# 'deceleration': 150, 'stop': 1, 'callback': None, 'acceleration': 100} 

# Reset relative zero like this
motor = hub.port.A.motor
absolute_position = motor.get()[2]
if absolute_position > 180:
    absolute_position -= 360

# Print motor speed in different formats every second


while True:

These are the motor constants:


These are the motor methods:

  • brake()
  • busy()
  • callback()
  • default()
  • float()
  • hold()
  • mode()
  • pair()
  • pid()
  • preset()
  • pwm()
  • run_at_speed()
  • run_for_degrees()
  • run_for_time()
  • run_to_position()

Ultrasonic distance and LEDs with the hub.port object in Python

If you just want a sensor reading on a certain port, you can use the get() method on the device object. It returns a list, so you have to unpack it with the zeroth item using [0]. Here’s an example.

Using mode(5) you can control the leds on sensors that have them. Currently, that is the Distance sensor and the Color Sensor.

import hub

dist_sensor = hub.port.C.device

# Turn on the left eye. Left is from your perspective, not the robot's
top_left = 9 #brightness in range 0...9
top_right = 0 
bottom_left = 9 
bottom_right = 0 
dist_sensor.mode(5, bytes([top_left, top_right, bottom_left, bottom_right]))

    from mindstorms.control import wait_for_seconds
    from spike.control import wait_for_seconds

def distance():
    # Get a distance reading in cm
    wait_for_seconds(0.05) # This is an async wait that gives the sensor som e time to get values. You need this in a closed loop.
    distance = dist_sensor.get()[0]
    if distance:
        return distance
        return 200

print("Distance is ",distance())

Wait, there’s more advanced Python you can access!

The hub runs a version of Micropython. This means that you can import most of these libraries for your advanced programming needs!

Exiting your Python script when it ends

Currently, Python scripts never end when you run them on the hub, even if you reach the end of the script. The only way to return to the program menu is to press the big button. I found this annoying and confusing. That’s why I end most of my scripts with a raise statement. This forces the script to stop and exit.

raise SystemExit

Try… and finally

If you enjoyed this article, please contribute your findings and questions in the comments below. You could also follow me on Facebook or Instagram to keep up to date with my latest findings. Please don’t ask debugging questions.


How I built a LEGO SPIKE Prime robot swing

Python Motor Synchronization: Coordinating SPIKE or MINDSTORMS motors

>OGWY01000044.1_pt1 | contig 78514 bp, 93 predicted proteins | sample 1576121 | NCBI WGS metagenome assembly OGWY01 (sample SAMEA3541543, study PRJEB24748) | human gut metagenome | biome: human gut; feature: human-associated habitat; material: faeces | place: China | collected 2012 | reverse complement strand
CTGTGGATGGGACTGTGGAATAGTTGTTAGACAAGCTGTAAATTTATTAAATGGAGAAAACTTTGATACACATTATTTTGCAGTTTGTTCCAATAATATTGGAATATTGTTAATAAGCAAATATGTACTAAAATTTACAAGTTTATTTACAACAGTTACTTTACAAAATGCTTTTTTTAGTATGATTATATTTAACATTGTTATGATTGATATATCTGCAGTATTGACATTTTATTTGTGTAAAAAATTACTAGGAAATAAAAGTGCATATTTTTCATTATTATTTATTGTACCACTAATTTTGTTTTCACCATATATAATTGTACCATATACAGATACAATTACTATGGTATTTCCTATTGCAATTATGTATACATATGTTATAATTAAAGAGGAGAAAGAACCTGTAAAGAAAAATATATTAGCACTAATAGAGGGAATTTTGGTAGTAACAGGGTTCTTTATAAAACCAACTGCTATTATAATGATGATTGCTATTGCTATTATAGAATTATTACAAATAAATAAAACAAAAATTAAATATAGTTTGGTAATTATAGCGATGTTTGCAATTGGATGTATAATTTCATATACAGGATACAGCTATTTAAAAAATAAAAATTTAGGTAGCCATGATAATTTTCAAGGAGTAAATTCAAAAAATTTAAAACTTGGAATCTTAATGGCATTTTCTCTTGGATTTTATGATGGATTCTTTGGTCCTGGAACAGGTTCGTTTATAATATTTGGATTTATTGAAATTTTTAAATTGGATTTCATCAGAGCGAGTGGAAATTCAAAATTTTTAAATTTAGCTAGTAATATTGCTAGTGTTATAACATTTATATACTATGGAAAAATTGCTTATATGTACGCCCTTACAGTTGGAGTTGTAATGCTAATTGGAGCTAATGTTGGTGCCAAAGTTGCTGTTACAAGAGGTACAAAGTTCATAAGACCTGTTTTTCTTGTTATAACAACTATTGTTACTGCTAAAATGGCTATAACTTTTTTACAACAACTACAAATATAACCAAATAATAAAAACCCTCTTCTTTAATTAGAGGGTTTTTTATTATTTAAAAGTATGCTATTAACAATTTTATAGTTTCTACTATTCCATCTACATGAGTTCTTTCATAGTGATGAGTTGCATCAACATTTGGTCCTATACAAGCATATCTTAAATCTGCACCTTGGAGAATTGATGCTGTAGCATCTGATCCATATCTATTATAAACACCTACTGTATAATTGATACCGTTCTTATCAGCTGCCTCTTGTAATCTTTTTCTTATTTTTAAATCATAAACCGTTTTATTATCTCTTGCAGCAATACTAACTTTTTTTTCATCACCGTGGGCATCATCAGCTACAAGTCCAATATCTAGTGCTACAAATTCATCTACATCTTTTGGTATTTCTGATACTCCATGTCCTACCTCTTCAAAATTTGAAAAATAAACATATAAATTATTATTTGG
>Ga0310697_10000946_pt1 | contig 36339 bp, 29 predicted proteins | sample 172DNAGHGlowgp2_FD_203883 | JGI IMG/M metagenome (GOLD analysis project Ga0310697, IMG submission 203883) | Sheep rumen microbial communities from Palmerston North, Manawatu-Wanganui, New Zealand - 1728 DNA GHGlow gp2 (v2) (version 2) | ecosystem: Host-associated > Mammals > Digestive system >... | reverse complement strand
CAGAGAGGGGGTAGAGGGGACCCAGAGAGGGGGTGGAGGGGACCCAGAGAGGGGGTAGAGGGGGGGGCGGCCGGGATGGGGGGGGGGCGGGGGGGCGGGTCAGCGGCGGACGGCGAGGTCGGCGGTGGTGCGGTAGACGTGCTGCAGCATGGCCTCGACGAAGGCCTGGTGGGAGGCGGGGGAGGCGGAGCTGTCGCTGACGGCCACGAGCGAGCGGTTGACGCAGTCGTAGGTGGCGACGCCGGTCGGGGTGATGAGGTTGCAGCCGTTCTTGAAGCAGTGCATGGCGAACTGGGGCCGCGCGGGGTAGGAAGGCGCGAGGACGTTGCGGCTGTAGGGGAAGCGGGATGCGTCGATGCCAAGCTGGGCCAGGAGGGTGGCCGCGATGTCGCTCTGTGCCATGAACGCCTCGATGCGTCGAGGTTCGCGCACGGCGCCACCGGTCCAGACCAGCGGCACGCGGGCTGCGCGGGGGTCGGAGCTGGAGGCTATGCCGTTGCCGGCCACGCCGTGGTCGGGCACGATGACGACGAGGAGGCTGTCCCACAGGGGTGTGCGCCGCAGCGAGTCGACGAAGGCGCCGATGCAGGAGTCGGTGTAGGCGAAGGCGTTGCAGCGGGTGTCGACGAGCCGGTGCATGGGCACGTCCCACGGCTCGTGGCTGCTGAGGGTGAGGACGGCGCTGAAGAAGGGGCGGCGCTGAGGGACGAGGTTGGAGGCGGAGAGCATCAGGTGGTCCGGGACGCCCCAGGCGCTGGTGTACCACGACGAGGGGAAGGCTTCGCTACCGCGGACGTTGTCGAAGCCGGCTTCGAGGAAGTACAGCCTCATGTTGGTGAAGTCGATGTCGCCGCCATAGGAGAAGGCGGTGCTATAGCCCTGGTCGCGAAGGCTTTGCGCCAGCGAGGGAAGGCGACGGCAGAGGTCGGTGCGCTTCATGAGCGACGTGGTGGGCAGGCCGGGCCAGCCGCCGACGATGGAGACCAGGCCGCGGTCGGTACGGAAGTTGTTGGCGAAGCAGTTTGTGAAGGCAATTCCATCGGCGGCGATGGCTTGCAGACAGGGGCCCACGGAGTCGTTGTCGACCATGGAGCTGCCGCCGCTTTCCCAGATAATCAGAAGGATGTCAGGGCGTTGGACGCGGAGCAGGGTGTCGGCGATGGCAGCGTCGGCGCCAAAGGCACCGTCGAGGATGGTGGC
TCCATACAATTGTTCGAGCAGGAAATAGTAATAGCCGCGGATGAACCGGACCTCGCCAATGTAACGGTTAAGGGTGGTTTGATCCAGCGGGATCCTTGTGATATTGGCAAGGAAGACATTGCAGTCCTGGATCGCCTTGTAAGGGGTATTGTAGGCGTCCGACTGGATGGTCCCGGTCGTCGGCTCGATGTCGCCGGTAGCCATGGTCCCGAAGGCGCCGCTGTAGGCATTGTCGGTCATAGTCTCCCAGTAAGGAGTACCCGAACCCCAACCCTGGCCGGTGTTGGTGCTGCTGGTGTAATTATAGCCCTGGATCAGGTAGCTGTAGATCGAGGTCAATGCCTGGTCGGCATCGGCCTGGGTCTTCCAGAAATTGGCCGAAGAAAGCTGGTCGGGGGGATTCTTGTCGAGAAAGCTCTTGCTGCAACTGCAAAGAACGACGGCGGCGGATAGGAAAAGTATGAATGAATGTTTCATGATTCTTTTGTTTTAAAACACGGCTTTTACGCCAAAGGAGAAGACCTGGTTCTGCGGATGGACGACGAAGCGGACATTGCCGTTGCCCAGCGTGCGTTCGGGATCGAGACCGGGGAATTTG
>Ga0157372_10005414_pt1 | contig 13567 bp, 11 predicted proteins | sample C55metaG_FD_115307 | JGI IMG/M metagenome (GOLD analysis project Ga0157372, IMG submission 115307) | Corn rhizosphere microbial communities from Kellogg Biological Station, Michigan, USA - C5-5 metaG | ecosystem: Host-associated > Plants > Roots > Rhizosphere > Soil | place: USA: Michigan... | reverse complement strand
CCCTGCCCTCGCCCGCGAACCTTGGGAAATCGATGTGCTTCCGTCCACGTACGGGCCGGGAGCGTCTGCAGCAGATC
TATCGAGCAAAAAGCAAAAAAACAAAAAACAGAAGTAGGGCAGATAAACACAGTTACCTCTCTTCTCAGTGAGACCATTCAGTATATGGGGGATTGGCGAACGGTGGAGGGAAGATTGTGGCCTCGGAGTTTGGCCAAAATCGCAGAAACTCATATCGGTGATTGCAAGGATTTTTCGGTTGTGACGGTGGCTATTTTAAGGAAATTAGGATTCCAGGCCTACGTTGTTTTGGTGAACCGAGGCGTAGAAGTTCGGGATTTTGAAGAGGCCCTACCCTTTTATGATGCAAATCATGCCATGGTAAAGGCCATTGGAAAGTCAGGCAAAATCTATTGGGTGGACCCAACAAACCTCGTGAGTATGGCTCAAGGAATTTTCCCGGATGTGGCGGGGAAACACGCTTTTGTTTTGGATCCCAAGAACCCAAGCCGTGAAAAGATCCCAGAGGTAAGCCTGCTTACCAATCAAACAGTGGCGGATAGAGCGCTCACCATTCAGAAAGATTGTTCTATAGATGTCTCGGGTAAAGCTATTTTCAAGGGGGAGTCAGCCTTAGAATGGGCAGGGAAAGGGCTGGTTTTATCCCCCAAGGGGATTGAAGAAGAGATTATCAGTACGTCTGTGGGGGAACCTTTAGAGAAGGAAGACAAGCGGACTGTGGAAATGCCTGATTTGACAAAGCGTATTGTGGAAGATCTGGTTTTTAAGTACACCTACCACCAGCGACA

4 thoughts on “Advanced undocumented Python in LEGO SPIKE Prime and MINDSTORMS hubs”

  1. Hi Anton, this is an excellent article, thank you!
    I have been experimenting with a few of these micropython commands myself and your article helped fill in some of my gaps in knowledge. I connect to my Robot Inventor hub via bluetooth and use the python shell/REPL to play with these commands. One thing I have been unable to work out is how to get data generated by the sensors to be exported as a text file to my local machine (a MacBook). I want to use the hub to do various experiments and be able to capture the data from the sensors in a text file so I can analyse it. On EV3 and NXT this can be done by creating an experiment and data-logging the sensor readings. The file can then be transferred back to my Mac. However, I can’t see a way to do this with the Hub. I’m not sure it can store ‘data’ files on the device (probably because of limited memory) or how to get the data from the device to my Mac. At the moment, the only thing I can do is copy and paste the output printed to the REPL …. however, only a limited number of values are shown and I want to capture much more. Do you have any idea how I might capture sensor data from the Hub to a flat file?

    When I connect to the Hub via bluetooth and enter ‘help()’ in the REPL I get the display shown in this GitHub repo ( However, I’ve noticed there is now an additional option on the Hub:

    CTRL-F — on a blank line, enter filetransfer mode

    However, this appears not to work at the moment ;-(

    Your blog, website and videos are really great and I enjoy your work and enthusiasm.
    Thanks again


    • You can just create files on the hub to log your data, with the python file = open(“mydata.csv”,’w’) command. Then transfer them to your mac with either spiketools/spikerpc or via virtual mount using fuse and mpy-utils. All of that is on GitHub. Those are all ugly hacks, however, and I hope LEGO will add file transfer soon. It is useful for many things.